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7 things to do to prepare for hurricane season

Even areas well away from the coastline can be threatened by dangerous flooding, destructive winds and tornadoes

Hurricane Preparedness Week, May 15-21, is a perfect time to start thinking about how to prepare for a potential land-falling tropical storm or hurricane.

On average, 12 tropical storms, six of which become hurricanes form over the Atlantic Ocean, Caribbean Sea or Gulf of Mexico during the hurricane season which runs from June 1 to Nov. 30 each year, according to the National Weather Service. In the Central Pacific Ocean, an average of three tropical storms, two of which become hurricanes form or move over the area.

The primary hazards from hurricanes, also known as tropical cyclones, are storm surge flooding, inland flooding from heavy rains, destructive winds, tornadoes, and high surf and rip currents. While hurricanes pose the greatest threat to life and property, tropical storms and depression also can be devastating.

The National Oceanic and Atmospheric Administration recommends these seven tips to share with your clients, friends and family to ensure they're prepared should one of nature's most powerful and destructive phenomena strike where they are located:




1. Determine your risk.


Find out today what types of wind and water hazards could happen where you live, and then start preparing now for how to handle them. Hurricanes are not just a coastal problem. Their impacts can be felt hundreds of miles inland. 


(Photo NOAA)



2. Develop an evacuation plan.


Find out if you live in a storm surge hurricane evacuation zone or if you’re in a home that would be unsafe during a hurricane. If you are, figure out where you’d go and how you’d get there if told to evacuate.

Identify someone, perhaps a friend or relative who doesn’t live in an evacuation zone or unsafe home, and make a plan with them to use their home as your evacuation destination. Be sure to account for your pets, as most local shelters don't accommodate pets. Put the plan in writing and share with loved ones.


(Photo NOAA)




3. Get an insurance check-up.


Make sure you have enough Homeowners' insurance to repair or even replace their home. If you're a renter, be sure you have adequate coverage.

Don’t forget coverage for your vehicle or boat.

Remember, standard Homeowners' insurance doesn’t cover flooding. Whether you’re a homeowner or renter, you’ll need a separate policy for it, and it’s available through your insurance company, agent or the National Flood Insurance Program at www.floodsmart.gov. Act now as flood insurance requires a 30-day waiting period.


(Photo NOAA)




4. Gather emergency/disaster supplies.


You’re going to need supplies not just to get through the storm but for the potentially lengthy and unpleasant aftermath. Have enough non-perishable food, water and medicine to last each person in your family a minimum of one week.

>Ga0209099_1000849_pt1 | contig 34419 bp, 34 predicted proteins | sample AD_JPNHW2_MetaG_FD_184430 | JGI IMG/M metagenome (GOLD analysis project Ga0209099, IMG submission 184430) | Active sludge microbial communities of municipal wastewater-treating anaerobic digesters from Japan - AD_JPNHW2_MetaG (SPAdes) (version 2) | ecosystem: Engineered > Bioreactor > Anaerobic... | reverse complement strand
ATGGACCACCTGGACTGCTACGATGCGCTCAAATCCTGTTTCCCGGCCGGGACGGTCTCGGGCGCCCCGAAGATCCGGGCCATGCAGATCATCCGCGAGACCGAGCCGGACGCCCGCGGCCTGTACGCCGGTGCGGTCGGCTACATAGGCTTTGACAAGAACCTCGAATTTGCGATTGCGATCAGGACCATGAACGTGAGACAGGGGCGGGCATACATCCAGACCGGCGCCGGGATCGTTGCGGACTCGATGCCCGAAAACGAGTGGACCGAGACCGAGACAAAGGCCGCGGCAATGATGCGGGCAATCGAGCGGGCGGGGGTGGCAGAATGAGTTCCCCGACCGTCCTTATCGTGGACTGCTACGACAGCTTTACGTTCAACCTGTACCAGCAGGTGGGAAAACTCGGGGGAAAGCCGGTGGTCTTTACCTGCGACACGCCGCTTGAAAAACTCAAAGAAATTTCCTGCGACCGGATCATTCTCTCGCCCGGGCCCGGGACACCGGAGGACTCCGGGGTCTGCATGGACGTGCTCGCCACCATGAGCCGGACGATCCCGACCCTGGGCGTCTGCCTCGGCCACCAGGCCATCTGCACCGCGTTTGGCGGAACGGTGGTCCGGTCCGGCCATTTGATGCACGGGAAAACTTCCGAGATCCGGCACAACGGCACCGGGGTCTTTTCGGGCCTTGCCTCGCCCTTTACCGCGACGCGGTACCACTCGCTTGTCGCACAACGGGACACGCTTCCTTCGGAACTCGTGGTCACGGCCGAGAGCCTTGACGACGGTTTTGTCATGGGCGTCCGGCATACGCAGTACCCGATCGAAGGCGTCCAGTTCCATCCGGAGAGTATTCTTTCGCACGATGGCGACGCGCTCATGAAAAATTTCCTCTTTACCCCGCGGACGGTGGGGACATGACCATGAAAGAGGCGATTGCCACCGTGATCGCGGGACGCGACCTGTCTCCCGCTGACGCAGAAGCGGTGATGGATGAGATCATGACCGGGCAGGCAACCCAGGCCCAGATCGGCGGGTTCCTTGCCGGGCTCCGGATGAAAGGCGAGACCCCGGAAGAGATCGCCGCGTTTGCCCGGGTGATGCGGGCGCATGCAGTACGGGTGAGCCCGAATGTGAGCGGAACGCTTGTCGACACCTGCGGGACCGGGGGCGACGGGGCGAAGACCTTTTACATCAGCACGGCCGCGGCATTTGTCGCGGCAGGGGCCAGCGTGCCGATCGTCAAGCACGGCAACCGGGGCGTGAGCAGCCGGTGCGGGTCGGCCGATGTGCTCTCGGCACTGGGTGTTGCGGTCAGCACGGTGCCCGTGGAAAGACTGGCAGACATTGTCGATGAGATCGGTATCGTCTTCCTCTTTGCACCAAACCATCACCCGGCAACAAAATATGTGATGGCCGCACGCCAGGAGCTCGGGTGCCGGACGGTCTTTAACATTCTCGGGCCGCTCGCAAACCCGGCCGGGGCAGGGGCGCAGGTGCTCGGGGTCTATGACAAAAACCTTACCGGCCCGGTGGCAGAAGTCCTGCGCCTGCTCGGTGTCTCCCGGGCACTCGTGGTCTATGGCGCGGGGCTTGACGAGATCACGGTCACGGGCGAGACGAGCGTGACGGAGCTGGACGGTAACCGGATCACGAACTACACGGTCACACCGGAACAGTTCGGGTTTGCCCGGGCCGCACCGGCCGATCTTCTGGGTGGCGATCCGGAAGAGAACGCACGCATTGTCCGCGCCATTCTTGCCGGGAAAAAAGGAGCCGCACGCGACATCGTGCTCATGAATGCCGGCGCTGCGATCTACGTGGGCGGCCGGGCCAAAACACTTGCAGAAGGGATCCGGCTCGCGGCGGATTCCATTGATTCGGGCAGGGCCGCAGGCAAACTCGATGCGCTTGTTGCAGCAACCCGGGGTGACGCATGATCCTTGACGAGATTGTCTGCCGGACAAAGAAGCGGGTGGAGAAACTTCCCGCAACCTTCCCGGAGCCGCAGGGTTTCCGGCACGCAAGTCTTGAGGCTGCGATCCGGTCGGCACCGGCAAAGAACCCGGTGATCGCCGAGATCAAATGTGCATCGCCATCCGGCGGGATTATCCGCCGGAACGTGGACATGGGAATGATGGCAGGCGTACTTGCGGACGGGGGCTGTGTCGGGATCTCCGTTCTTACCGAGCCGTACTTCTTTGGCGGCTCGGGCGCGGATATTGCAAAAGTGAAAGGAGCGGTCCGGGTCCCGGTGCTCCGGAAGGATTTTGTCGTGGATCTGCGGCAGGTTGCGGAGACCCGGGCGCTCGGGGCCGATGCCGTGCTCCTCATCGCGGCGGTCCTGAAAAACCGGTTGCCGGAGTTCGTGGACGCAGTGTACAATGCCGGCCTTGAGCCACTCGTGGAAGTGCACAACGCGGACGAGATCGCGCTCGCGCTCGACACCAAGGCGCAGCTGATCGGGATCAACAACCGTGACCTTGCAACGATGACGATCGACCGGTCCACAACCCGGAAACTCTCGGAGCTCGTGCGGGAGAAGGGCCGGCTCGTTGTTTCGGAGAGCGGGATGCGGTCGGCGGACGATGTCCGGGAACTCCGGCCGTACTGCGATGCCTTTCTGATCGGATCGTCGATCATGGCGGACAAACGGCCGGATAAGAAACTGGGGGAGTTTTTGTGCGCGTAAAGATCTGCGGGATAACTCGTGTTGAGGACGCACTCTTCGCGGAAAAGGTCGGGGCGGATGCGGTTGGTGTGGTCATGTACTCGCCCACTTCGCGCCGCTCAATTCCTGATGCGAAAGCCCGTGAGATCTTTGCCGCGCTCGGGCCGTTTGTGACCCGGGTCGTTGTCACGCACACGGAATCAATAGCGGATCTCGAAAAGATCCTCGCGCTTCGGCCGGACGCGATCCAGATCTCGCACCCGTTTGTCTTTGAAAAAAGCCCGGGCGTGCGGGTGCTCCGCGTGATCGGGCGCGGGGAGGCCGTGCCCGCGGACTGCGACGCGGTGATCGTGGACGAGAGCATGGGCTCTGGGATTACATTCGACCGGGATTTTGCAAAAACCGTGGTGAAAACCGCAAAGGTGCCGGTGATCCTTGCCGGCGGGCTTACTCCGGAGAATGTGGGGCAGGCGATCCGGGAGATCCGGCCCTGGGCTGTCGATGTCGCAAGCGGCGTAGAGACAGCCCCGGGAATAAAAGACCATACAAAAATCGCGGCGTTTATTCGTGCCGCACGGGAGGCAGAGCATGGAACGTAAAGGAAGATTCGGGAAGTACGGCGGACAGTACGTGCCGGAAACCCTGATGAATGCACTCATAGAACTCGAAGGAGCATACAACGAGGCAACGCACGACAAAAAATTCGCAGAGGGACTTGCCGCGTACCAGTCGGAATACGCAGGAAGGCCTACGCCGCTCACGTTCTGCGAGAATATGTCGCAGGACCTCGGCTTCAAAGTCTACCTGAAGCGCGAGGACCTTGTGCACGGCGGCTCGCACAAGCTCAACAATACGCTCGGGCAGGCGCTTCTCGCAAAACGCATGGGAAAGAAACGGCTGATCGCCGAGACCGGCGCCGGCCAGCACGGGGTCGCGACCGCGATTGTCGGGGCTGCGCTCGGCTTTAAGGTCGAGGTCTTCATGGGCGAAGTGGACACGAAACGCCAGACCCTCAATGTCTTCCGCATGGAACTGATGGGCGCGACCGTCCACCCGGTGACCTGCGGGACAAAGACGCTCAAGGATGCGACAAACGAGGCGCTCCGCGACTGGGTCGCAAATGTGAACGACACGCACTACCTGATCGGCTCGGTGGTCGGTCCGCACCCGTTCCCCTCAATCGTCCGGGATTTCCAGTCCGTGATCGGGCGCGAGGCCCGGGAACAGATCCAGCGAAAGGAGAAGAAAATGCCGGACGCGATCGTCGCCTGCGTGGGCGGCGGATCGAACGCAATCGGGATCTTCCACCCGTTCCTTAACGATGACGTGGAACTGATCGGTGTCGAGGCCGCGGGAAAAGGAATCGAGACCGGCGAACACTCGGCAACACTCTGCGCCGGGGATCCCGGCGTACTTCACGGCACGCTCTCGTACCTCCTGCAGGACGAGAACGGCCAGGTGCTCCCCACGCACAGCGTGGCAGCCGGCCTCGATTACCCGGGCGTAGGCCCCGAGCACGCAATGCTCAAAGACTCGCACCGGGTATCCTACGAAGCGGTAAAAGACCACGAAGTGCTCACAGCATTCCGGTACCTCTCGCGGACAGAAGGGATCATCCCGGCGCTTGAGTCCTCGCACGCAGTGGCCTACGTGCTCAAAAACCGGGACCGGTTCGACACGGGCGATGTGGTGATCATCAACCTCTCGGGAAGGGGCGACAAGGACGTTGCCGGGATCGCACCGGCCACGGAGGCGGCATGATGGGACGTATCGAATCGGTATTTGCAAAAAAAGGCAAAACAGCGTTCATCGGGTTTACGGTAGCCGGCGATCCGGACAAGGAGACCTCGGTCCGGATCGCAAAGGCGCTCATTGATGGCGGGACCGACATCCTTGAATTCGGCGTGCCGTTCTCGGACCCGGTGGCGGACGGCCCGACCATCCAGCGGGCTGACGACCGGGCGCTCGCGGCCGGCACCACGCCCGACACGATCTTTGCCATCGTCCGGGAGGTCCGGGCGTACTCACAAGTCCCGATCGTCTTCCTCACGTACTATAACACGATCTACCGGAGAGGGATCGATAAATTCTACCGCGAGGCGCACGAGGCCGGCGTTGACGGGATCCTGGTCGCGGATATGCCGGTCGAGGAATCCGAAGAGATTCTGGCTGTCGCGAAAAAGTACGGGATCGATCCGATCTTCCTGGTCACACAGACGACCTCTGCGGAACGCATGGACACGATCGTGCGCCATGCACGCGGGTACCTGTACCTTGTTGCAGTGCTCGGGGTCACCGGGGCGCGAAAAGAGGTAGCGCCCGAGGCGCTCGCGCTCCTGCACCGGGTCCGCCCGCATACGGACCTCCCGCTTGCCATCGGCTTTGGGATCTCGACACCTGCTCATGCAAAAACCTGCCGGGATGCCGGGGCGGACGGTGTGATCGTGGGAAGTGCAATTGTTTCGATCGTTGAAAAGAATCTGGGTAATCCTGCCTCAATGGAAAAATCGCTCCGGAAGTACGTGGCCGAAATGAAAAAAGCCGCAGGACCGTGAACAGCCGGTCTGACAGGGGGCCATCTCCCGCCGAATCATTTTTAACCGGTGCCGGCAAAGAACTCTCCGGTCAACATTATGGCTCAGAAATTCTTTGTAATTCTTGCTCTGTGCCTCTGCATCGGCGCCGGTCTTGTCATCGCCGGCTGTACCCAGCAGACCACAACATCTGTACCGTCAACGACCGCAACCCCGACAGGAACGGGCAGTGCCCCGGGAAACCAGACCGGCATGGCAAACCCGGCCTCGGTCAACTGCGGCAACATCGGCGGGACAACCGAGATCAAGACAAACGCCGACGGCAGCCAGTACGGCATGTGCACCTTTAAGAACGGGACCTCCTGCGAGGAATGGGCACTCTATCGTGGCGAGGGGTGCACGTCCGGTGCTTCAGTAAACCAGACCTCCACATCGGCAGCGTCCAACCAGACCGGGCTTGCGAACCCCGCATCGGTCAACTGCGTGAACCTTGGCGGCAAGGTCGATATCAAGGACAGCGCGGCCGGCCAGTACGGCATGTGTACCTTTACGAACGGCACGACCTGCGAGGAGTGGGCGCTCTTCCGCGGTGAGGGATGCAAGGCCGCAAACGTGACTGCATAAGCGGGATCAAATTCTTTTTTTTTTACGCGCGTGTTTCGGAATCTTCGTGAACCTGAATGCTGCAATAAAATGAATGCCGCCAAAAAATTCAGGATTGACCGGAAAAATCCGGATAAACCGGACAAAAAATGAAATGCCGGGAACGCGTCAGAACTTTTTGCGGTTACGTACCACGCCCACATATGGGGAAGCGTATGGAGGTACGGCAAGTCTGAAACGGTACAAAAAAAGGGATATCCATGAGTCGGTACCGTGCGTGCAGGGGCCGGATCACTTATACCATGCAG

Electricity and water could be out for at least that long. You’ll need extra cash, a battery-powered radio and flashlights. Many of us have cell phones, and they all run on batteries. You’re going to need a portable, crank or solar powered USB charger.


(Photo NOAA)




5. Fortify and prepare your home.


Make sure your home is in good repair and up to local hurricane building code specifications. Many of these retrofits don't cost much or take as long to do as you may think.

Have the proper plywood, steel or aluminum panels to board up the windows and doors.

Remember, the garage door is the most vulnerable part of the home, so it must be able to withstand the winds.


(Photo NOAA)




6. Identify trusted sources of hurricane information.


NOAA's National Hurricane Center
 and Central Pacific Hurricane Center are your official sources for hurricane forecasts and the issuance of hurricane watches and warnings. Your local NOAA National Weather Service forecast office provides information regarding the expected impacts from the storm for your area.

Emergency managers will make the decisions regarding evacuations.

Organizations such as the Federal Alliance for Safe Homes make disaster safety recommendations. And the media outlets will broadcast this information to you. All work together to be your trusted sources, especially for those less able to take care of themselves.


(Photo NOAA)




7. Create a written hurricane plan.


Take the time now to write down your hurricane plan. Know where you'll ride out the storm and get your supplies. You don’t want to be standing in long lines when a hurricane warning is issued. The supplies you need will probably be sold out by the time you reach the front of the line.

Being prepared, before a hurricane threatens, makes you resilient to the hurricane impacts of wind and water. It will mean the difference between your being a hurricane victim and a hurricane survivor.


For more Information about Hurricane Preparedness, please visit our Disaster Relief Links Page or Contact Us to review your existing policy to ensure you are adequately covered!

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